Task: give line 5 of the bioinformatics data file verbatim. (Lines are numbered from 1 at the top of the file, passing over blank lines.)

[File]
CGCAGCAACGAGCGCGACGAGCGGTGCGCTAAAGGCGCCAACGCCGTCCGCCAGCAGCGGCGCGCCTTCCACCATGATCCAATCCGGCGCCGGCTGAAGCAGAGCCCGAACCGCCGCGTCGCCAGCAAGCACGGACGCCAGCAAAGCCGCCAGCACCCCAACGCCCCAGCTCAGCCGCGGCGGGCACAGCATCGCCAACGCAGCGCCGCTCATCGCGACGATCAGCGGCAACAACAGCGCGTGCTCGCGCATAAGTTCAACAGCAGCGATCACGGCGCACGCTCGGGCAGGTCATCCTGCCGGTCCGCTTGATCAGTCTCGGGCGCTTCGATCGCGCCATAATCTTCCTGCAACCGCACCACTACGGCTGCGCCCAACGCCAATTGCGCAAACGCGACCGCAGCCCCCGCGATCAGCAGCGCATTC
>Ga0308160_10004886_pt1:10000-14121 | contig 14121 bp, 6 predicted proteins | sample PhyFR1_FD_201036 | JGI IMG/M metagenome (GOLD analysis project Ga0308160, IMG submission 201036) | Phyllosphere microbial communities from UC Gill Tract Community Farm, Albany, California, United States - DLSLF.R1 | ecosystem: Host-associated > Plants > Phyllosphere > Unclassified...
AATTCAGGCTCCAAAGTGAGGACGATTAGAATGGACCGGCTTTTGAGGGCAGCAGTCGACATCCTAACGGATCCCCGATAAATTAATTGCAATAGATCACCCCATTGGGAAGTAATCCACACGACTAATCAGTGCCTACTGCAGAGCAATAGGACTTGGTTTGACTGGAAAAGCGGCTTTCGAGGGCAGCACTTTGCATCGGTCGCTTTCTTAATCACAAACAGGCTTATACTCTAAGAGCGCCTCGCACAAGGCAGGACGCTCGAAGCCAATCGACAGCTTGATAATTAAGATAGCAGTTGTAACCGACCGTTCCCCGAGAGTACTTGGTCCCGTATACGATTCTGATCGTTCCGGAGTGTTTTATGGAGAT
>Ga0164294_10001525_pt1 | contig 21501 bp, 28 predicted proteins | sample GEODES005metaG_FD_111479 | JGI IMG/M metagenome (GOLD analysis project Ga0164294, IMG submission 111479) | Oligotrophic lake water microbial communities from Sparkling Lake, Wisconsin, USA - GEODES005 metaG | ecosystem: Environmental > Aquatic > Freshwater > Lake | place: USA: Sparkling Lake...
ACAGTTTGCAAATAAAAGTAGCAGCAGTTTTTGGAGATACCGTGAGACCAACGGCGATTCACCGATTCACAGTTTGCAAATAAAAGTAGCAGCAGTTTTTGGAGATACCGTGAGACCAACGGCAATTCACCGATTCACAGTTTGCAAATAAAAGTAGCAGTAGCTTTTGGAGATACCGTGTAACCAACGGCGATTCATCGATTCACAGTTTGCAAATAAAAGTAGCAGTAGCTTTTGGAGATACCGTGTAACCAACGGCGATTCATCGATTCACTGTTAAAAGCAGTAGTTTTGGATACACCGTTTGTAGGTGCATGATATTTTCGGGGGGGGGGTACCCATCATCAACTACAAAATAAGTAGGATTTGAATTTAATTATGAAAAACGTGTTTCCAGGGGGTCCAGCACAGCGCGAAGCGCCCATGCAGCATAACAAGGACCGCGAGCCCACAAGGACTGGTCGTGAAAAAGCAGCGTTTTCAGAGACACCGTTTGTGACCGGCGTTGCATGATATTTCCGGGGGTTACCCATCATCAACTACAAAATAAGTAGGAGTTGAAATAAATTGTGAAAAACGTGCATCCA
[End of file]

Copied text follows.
ACAGTTTGCAAATAAAAGTAGCAGCAGTTTTTGGAGATACCGTGAGACCAACGGCGATTCACCGATTCACAGTTTGCAAATAAAAGTAGCAGCAGTTTTTGGAGATACCGTGAGACCAACGGCAATTCACCGATTCACAGTTTGCAAATAAAAGTAGCAGTAGCTTTTGGAGATACCGTGTAACCAACGGCGATTCATCGATTCACAGTTTGCAAATAAAAGTAGCAGTAGCTTTTGGAGATACCGTGTAACCAACGGCGATTCATCGATTCACTGTTAAAAGCAGTAGTTTTGGATACACCGTTTGTAGGTGCATGATATTTTCGGGGGGGGGGTACCCATCATCAACTACAAAATAAGTAGGATTTGAATTTAATTATGAAAAACGTGTTTCCAGGGGGTCCAGCACAGCGCGAAGCGCCCATGCAGCATAACAAGGACCGCGAGCCCACAAGGACTGGTCGTGAAAAAGCAGCGTTTTCAGAGACACCGTTTGTGACCGGCGTTGCATGATATTTCCGGGGGTTACCCATCATCAACTACAAAATAAGTAGGAGTTGAAATAAATTGTGAAAAACGTGCATCCA